Credit hire charges for replacement vehicles following road traffic accidents have long been a bone of contention for motor insurers. They will, however, take some comfort from a High Court ruling concerning a Lotus sports car which was off the road for several weeks after being damaged in a collision.
Whilst the Lotus was in the garage undergoing repairs, its owner hired a replacement vehicle – a high-end Mercedes – on credit terms. He launched proceedings against the insurers of the other driver involved in the accident. Together with the costs of repairing the Lotus, he sought over £28,000 in credit hire charges. The insurers conceded liability for the accident and admitted the repair costs. However, they disputed the credit hire charges, which they viewed as grossly excessive.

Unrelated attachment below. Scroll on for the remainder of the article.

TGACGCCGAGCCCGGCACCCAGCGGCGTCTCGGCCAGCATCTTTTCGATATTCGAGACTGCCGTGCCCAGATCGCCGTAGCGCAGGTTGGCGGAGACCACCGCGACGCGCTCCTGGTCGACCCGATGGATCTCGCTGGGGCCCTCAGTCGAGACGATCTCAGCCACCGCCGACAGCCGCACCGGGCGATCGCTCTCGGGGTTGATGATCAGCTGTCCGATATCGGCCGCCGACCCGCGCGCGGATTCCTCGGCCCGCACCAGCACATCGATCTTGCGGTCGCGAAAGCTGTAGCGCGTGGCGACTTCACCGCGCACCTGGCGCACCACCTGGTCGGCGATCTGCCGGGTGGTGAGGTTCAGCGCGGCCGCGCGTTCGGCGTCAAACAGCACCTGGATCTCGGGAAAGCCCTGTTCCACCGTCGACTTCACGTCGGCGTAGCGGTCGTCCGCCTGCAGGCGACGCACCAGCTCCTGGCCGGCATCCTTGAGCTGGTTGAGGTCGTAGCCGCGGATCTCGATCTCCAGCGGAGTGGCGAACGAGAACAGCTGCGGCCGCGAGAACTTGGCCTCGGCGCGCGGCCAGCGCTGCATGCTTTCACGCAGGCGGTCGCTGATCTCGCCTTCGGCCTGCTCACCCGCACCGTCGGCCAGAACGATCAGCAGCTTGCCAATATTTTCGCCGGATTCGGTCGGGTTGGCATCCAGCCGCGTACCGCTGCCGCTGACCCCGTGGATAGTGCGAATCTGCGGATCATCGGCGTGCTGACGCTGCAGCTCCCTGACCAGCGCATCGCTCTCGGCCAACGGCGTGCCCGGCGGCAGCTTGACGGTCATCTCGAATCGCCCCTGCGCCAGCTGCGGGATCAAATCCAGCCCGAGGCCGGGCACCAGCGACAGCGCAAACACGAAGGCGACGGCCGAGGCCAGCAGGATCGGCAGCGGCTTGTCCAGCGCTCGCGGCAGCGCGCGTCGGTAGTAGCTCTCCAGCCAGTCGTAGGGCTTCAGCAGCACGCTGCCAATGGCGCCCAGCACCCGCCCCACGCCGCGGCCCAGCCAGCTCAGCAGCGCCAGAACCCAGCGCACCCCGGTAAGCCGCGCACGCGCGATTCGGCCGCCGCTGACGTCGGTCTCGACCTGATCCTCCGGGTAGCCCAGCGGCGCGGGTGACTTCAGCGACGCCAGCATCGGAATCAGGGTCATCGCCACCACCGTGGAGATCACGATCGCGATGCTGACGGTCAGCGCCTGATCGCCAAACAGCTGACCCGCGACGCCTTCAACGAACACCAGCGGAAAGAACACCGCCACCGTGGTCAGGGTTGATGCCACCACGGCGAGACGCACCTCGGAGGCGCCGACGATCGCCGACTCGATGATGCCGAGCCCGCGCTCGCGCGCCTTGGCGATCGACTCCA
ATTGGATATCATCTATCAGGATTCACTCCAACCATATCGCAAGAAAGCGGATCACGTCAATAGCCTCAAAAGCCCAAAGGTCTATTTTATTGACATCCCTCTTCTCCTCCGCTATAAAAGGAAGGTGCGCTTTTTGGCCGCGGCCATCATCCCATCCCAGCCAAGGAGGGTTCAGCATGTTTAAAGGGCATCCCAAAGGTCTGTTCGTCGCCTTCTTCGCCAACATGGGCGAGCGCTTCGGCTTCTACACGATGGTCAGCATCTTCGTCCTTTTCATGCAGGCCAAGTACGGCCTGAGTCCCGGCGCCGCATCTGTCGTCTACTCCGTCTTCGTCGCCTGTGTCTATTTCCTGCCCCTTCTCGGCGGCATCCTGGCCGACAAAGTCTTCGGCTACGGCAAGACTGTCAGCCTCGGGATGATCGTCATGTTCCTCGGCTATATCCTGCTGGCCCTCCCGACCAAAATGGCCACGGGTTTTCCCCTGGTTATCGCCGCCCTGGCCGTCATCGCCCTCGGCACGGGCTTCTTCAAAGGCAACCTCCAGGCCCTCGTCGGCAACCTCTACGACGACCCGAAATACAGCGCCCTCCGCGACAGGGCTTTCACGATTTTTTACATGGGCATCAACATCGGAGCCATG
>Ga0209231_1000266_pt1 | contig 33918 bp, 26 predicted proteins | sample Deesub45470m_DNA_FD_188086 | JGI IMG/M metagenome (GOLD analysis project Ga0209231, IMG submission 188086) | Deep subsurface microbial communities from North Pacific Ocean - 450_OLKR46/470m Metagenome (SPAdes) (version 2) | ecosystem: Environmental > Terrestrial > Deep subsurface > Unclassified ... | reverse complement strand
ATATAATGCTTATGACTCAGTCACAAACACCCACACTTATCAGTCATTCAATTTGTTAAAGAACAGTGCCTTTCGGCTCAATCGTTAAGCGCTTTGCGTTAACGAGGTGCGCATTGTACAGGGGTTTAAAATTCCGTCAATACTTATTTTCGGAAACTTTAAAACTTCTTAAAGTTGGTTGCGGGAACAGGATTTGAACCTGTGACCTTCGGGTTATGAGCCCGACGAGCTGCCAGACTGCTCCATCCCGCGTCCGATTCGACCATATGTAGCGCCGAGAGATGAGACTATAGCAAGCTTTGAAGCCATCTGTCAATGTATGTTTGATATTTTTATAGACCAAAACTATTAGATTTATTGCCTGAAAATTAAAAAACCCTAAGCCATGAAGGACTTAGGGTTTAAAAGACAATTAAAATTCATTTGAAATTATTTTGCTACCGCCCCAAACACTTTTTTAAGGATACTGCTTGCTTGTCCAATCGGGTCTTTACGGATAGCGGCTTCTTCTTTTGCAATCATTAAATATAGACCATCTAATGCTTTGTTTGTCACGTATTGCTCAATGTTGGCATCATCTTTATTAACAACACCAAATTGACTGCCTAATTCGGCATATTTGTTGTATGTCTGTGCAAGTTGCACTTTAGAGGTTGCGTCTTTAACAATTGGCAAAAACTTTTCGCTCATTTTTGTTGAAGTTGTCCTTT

Ruling on the matter, a judge found that the owner reasonably hired a replacement vehicle for 78 days. The insurers’ argument that he should have rented a cheap run-around vehicle, rather than the Mercedes, was rejected. However, the judge noted that the owner was not so hard up financially as to have no choice but to rent the Mercedes on credit terms. After hearing evidence concerning the basic hire rate of prestige cars in the locality where the owner lived, the judge limited his award to £260 a week in car hire charges, a small fraction of the amount claimed.
In rejecting the owner’s challenge to that outcome, the Court noted that his damages fell to be assessed by reference to the lowest available rate at which he could reasonably have hired the Mercedes, or a similar prestige vehicle, on normal trading terms. There was nothing perverse in the judge’s conclusions and the owner’s appeal was little more than an exercise in nit-picking.